Peggy's Law offers comfort for children of elderly parents

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'Peggy's Law,' the bill whose name honors her mother, requires workers at state-regulated facilities

The nightmare Peggy Marzolla and her family endured while she was under the care of a Brick nursing home has led to increased protections for residents of the state's nursing homes and other long-term care facilities.

The 93-year-old woman died in 2010, within months of being injured in the facility - injuries that included a broken eye socket, cheekbones and wrist, among other damages.

The staff chalked it up to an accidental fall, but Marzolla's daughter wasn't having any of it. The flimsy excuse, and what she saw as a failure by the state to follow up, drove Maureen Persi to lobby for better protections for institutionalized seniors.

"Peggy's Law," the bill whose name honors her mother, requires workers at state-regulated facilities that care for senior citizens to contact police promptly if they suspect any of their residents are experiencing abuse, exploitation or other criminal harm.

Under current law, staff members are required only to report such cases to the state's Office of the Ombudsman for the Institutionalized Elderly, but not to the police.

Gov. Chris Christie signed the new measure Monday. In addition to mandating police notification within 24 hours of an incident - or two hours if an injury is involved - it also requires the ombudsman's office to offer a round-the-clock hotline for complaints.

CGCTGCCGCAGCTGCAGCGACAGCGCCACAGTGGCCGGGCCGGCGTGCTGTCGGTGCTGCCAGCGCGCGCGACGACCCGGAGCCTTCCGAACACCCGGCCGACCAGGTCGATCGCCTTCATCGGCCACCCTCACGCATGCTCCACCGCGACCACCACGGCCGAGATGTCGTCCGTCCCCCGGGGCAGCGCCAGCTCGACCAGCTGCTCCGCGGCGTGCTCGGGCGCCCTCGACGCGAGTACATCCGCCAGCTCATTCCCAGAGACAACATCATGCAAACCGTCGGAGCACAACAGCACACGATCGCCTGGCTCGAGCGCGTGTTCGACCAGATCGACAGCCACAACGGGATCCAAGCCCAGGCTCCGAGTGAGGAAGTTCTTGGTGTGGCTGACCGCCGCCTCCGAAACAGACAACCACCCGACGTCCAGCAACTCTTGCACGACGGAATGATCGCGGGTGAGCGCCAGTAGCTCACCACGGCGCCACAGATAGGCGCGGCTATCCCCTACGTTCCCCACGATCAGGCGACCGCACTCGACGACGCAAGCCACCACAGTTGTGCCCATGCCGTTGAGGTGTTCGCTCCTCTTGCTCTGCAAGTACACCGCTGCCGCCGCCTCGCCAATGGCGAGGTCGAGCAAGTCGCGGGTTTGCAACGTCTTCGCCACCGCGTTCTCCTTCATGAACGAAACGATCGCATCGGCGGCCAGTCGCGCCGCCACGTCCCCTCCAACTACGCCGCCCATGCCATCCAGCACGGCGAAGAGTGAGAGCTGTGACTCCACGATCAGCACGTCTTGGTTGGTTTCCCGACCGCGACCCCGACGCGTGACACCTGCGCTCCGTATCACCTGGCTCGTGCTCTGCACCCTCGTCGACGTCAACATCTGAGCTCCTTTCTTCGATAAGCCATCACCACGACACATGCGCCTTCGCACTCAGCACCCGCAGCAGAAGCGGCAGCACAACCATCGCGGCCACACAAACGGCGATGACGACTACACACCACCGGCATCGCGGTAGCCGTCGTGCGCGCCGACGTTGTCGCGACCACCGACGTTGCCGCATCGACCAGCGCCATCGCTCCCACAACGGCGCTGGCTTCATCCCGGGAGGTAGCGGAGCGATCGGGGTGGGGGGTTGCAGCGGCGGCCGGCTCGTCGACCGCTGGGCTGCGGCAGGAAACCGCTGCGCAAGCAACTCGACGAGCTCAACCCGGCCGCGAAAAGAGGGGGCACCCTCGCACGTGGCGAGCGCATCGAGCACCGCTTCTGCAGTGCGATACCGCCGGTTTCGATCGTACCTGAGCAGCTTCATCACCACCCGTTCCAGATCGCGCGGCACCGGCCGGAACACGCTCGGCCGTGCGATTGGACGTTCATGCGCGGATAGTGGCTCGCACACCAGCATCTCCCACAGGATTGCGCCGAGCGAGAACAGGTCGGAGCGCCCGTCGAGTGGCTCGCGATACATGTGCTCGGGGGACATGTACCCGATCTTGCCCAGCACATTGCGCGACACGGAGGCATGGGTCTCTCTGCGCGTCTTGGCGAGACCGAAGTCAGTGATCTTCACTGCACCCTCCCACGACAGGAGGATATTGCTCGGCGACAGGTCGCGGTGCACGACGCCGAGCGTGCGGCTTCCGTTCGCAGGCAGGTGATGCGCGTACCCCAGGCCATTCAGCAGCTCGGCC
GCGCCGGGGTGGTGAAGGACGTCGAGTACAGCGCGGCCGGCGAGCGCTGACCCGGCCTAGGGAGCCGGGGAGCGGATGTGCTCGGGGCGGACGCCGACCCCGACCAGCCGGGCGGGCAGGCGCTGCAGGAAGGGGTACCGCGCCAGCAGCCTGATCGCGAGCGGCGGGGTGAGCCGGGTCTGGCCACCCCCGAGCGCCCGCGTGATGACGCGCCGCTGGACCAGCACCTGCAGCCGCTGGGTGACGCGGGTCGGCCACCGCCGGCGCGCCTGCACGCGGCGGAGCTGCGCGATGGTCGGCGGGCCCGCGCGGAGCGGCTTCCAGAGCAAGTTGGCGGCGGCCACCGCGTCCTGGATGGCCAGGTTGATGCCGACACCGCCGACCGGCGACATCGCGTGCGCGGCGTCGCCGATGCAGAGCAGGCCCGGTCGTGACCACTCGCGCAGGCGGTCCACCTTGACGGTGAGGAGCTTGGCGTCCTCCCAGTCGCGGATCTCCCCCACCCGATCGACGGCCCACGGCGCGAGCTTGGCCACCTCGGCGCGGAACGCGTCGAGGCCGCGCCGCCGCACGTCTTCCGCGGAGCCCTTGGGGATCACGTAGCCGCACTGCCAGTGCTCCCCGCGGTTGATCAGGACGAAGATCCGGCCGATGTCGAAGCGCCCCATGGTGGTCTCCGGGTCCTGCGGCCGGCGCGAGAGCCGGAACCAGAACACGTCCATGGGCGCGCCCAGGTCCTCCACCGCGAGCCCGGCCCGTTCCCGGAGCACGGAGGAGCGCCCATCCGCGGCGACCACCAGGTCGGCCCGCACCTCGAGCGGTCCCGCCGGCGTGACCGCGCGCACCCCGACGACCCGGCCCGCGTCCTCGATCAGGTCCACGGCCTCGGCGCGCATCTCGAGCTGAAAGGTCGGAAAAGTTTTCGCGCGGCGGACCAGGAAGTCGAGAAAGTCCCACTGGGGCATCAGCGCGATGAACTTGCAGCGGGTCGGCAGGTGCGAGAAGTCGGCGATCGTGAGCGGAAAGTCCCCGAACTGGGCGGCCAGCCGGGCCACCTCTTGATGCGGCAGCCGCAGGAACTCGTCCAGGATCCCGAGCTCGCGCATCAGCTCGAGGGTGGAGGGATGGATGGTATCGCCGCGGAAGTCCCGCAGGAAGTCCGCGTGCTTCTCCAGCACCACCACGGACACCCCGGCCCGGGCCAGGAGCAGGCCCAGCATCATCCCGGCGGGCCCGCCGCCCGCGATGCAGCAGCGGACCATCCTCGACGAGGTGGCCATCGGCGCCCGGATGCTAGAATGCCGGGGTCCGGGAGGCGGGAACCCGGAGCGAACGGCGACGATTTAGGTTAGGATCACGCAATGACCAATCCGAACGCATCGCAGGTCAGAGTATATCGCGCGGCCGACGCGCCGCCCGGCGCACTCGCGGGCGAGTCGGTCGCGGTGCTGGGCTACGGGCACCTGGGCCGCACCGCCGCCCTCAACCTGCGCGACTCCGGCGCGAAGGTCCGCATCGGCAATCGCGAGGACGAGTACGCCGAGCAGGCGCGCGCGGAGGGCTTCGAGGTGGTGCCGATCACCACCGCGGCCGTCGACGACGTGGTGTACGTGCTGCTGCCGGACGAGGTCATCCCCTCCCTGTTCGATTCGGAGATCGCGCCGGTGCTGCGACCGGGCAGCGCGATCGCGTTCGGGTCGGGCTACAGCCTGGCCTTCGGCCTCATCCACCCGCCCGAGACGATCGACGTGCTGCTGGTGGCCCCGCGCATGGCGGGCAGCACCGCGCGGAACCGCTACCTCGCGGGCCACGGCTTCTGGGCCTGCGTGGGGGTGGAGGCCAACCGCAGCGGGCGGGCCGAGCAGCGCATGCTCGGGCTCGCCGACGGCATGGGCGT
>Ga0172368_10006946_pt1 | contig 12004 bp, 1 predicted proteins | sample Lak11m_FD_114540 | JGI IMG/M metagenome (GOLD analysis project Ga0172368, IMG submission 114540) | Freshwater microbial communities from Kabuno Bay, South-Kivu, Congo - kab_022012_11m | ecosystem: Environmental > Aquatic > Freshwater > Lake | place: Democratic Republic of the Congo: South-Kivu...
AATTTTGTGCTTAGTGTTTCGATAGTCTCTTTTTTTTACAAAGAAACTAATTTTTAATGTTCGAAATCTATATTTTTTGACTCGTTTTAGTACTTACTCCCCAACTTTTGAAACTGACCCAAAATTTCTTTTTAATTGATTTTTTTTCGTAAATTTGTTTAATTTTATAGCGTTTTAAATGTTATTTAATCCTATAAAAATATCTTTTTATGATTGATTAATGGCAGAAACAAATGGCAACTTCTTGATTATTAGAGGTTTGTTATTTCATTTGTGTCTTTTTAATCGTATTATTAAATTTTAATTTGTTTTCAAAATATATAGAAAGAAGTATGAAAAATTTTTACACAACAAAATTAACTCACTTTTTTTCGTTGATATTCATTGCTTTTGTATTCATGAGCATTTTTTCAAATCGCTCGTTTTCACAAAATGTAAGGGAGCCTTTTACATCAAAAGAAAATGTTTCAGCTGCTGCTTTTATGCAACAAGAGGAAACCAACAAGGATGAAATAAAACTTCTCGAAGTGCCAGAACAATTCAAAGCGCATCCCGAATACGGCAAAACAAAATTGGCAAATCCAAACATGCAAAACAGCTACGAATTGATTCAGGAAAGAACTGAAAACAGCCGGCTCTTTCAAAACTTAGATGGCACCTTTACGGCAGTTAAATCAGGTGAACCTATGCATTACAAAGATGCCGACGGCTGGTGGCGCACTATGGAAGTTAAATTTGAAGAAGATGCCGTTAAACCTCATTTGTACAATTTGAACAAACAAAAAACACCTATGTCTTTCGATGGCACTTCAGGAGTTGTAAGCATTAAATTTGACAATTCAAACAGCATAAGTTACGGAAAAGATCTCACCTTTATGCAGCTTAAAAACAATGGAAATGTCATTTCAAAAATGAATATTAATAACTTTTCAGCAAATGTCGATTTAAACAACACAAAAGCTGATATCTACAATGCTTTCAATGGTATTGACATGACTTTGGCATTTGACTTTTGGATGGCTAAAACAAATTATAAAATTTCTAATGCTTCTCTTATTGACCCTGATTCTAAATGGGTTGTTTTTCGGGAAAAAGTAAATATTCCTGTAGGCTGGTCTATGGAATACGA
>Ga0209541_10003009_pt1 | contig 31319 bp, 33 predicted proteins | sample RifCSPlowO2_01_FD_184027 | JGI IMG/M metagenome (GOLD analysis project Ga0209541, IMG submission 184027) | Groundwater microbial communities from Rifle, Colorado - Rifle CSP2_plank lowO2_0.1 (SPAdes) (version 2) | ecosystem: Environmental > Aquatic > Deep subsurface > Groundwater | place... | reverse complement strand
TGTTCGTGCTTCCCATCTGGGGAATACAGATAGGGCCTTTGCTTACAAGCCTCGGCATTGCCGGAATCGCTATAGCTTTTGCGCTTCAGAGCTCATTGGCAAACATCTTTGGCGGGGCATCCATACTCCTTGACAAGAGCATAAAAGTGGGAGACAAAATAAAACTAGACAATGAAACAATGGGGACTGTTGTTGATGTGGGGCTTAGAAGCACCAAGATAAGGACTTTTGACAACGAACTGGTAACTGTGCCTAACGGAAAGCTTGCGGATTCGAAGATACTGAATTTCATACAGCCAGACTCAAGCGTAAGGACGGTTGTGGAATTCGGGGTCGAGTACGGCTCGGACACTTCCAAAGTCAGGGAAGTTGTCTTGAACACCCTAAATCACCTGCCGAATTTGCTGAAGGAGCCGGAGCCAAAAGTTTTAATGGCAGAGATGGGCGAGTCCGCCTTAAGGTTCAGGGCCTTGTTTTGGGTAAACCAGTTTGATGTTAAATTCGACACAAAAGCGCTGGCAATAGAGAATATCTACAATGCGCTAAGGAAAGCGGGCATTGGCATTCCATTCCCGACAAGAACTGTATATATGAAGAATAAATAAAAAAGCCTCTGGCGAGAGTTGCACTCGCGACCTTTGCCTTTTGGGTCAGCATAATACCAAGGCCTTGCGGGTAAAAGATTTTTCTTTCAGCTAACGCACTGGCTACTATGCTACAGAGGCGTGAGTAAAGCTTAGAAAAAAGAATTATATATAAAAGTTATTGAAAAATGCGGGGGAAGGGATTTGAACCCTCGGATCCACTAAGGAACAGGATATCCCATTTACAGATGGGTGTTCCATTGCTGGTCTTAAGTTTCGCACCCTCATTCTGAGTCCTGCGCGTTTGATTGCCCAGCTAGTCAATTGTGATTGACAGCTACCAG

At present, that hotline responds to calls in person only during business hours.

Bringing law-enforcement officials into the picture from the beginning adds an extra element of safety in places where safety should be everyone's No. 1 priority.

Recognize, prevent and report elder abuse | Opinion

Placing a loved one in a facility is often one of the most heart-wrenching decision care-givers can make. Many have exhausted other options in the community, and turn to nursing homes as a last resort - invariably wracked with guilt as they sign the papers to admit Mom or Dad.

Peggy's Law should offer them a measure of comfort.

"When families put their loved ones in the care of a nursing home or other assisted-living facility, they expect that they'll be treated properly and with respect," says state Sen. Jim Holzapfel (R-Ocean).

The lawmaker, who represents Brick, worked with Sen. Diane Allen (R-Burlington) as well as with bill sponsor Assemblywoman Sheila Oliver (D-Essex) for more than six years to bring the legislation to fruition.

To be sure, the vast majority of the 380 nursing homes and 500-plus other long-term care facilities in the state employ caring and competent workers. Good, decent facilities abound.

But when the unthinkable happens, when residents face abuse or worse, Peggy's Law exists to stand guard - to make sure, in Oliver's words, that this type of misbehavior does not go overlooked or swept under the carpet.

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Peggy's Law offers comfort for children of elderly parents

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